Frank Wong, an experienced international negotiator for the Ministry of External Relations and Trade, has died in Wellington aged 41.
Born in Gisborne, Frank attended Gisborne Boys’ High School, and graduated LLB(Hons) from Auckland University in 1973.
He joined the Ministry of Foreign Affairs in 1974, and began in the ministry’s Legal Division. In 1975 he attended the Australian Foreign Service Training course in Canberra. On his return to Wellington, he worked first in the Africa Middle East and Commonwealth Division, and then in United Nations Division. In 1977 he rejoined Legal Division briefly, before being posted the same year as Third Secretary to the New Zealand High Commission in Ottawa.
In 1980 Frank was appointed as Second Secretary, later First Secretary, to the New Zealand High Commission in London. In 1983 he returned to be Assistant Director of Legal Division. In 1986 he was appointed First Secretary, later Counsellor, to the New Zealand Embassy in Brussels, where he worked on trade access issues. He returned to New Zealand in 1988 to the position of Director, Legal Division.
Frank represented New Zealand in many conferences, on issues ranging right across New Zealand’s external relations interests. These included the 1976 Commonwealth Senior Officials meeting, the Law of the Sea Conference from 1976-83, the International Whaling Commission during 1978-82, CER talks with Australia in 1983-85, the Tokelau Fono in 1984-85, New Zealand/EC dairy talks in 1986-87, regional fisheries negotiations from 1985 to 1989, and at sessions of the UN General Assembly from 1976 onwards.
Perhaps the most significant task in which he was engaged was the long series of Antarctic Treaty meetings, leading ultimately to the conclusion of the environment protocol.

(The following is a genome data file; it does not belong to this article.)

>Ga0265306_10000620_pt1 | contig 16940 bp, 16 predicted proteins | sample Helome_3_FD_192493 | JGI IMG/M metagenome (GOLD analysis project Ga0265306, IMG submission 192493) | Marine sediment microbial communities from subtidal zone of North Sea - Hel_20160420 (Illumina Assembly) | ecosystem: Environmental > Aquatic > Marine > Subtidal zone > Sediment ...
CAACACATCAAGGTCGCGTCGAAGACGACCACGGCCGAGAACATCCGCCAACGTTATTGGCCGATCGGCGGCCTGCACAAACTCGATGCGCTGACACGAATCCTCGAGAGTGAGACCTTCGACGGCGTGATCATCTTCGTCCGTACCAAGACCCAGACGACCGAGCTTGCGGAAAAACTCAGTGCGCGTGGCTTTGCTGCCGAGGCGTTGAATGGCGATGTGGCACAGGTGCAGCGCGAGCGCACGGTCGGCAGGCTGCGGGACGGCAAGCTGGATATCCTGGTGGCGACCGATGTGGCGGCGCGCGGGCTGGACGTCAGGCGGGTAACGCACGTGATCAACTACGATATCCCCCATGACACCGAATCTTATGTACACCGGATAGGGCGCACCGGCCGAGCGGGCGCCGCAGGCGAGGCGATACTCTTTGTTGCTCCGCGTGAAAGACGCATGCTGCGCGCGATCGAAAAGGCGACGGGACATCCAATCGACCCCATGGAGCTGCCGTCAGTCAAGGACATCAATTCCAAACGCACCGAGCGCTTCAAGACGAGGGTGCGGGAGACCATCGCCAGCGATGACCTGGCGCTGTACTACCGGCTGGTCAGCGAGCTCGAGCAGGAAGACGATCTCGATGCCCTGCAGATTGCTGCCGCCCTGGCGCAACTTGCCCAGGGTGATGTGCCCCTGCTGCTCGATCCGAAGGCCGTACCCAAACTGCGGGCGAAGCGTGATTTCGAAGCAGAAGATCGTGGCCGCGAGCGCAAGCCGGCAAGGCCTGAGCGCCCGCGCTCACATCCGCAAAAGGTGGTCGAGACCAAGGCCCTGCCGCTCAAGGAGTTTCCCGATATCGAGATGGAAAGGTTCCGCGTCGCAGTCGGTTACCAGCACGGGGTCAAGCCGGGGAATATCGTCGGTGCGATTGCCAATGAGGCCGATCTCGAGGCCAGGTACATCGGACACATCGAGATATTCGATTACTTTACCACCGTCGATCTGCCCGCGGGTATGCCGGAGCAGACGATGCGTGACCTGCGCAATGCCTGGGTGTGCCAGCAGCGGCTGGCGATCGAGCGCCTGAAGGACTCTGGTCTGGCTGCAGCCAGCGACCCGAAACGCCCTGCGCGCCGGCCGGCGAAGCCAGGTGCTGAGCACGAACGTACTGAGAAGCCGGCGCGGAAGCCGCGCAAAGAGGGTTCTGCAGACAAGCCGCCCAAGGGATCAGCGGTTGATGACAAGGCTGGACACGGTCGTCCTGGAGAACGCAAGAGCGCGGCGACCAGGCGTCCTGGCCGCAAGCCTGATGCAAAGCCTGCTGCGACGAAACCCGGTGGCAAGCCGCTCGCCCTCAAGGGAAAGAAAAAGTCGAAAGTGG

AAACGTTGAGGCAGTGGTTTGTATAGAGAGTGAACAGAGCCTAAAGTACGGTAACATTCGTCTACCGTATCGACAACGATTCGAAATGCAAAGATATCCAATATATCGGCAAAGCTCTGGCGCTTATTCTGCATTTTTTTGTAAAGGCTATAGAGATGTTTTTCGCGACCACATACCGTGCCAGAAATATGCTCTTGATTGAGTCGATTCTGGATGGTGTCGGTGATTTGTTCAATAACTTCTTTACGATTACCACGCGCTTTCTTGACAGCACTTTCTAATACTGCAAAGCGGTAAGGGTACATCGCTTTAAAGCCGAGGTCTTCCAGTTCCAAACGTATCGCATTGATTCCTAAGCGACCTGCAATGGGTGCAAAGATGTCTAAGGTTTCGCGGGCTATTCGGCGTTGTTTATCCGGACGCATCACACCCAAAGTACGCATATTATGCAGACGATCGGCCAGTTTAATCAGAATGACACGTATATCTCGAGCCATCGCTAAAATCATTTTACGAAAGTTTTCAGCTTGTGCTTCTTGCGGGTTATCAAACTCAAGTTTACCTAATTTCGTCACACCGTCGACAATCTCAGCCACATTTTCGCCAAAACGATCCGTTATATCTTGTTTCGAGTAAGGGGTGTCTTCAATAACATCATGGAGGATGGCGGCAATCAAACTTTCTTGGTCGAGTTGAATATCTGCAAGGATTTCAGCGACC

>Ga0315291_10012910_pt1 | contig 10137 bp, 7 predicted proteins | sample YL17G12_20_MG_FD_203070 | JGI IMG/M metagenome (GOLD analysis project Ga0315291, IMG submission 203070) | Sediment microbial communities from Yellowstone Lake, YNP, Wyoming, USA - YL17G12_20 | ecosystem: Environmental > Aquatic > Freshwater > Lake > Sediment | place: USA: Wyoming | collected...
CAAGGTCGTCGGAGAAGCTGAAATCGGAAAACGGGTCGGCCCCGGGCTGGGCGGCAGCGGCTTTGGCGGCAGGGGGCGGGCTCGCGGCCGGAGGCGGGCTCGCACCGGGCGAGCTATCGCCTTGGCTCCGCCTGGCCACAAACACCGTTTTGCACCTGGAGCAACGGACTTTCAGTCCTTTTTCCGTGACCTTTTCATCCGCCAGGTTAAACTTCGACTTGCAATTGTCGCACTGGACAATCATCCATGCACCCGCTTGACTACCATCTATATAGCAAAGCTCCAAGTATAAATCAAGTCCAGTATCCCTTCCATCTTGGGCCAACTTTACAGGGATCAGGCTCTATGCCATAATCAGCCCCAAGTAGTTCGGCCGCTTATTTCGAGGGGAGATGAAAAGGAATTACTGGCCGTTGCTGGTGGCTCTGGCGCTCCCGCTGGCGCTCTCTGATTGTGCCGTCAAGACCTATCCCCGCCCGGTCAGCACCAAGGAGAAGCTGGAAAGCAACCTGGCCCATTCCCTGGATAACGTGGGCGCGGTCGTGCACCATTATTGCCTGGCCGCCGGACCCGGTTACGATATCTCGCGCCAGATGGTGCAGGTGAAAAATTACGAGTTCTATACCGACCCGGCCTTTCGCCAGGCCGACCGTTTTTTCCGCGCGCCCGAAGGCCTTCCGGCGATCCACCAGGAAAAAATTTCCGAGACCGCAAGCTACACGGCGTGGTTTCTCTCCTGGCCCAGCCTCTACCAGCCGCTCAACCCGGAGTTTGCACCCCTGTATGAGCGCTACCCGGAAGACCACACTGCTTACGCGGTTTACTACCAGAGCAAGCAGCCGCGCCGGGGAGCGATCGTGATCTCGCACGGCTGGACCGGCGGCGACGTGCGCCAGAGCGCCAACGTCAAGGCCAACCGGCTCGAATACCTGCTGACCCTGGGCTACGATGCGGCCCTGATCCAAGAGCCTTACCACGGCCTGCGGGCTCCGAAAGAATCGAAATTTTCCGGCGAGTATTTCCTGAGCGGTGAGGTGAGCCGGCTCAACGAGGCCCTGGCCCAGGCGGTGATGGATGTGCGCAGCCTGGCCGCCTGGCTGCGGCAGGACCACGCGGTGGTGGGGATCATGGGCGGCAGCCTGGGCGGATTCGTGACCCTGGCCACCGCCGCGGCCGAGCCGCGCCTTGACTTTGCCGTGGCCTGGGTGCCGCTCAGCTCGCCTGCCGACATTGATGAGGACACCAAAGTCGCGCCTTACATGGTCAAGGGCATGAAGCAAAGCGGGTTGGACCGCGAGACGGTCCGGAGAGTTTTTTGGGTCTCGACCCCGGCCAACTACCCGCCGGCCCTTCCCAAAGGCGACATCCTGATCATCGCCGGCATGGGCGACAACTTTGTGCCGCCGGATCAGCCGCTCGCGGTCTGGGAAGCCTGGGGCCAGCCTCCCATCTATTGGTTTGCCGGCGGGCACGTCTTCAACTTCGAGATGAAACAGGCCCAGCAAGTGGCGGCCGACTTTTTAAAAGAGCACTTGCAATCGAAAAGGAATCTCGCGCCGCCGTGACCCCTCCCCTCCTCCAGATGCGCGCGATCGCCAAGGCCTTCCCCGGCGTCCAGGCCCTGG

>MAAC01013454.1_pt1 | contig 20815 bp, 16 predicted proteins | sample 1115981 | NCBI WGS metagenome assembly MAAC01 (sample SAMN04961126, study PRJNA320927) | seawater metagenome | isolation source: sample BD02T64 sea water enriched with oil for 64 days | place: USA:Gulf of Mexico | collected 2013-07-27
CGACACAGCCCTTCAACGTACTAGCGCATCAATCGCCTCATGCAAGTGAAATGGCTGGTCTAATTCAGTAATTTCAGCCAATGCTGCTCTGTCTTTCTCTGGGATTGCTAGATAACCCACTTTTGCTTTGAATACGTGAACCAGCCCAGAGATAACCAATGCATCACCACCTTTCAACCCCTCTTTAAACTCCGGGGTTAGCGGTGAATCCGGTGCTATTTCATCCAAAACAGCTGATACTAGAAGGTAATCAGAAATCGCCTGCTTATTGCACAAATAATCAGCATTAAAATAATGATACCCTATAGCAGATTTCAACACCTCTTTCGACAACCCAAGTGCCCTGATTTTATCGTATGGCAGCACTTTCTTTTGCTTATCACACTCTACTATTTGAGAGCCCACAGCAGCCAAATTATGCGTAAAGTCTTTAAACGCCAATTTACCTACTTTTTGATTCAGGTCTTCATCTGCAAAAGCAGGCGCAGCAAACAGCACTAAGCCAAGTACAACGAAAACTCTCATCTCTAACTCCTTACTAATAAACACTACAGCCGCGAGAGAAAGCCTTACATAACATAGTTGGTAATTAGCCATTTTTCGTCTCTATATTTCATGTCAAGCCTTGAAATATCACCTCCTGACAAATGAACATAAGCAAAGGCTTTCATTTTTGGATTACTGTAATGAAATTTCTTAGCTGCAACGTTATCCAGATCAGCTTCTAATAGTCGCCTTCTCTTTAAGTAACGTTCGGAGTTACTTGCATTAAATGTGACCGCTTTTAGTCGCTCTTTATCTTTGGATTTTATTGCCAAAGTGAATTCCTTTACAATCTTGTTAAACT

At his memorial service in early April Richard Nottage, Secretary of External Relations and Trade, said it was fitting that Frank was the signatory, on behalf of the Government of New Zealand of this important Treaty document.
“It sets the framework for the conservation and protection of the Antarctic for years to come. It was a matter of intense political scrutiny both in New Zealand and throughout the world. It is widely recognised, not only in New Zealand but in many other countries that no one contributed more, and more skillfully to the process of negotiation of that document than Frank Wong.
“This is recognised in the tributes that have been made to Frank in recent months by distinguished foreign colleagues. These tributes have come from diplomatic colleagues in the United States, in London, in France and in China.”
As an External Relations officer, Frank was known for policy advice of the highest quality and for first-rate judgment. Within Legal Division, he maintained an admirable esprit de corps and motivated his younger legal colleagues exceptionally well.
Frank is survived by his wife Felicity and daughter Emma.
This obituary was first published in LawTalk 369, 27 April 1992, page 2.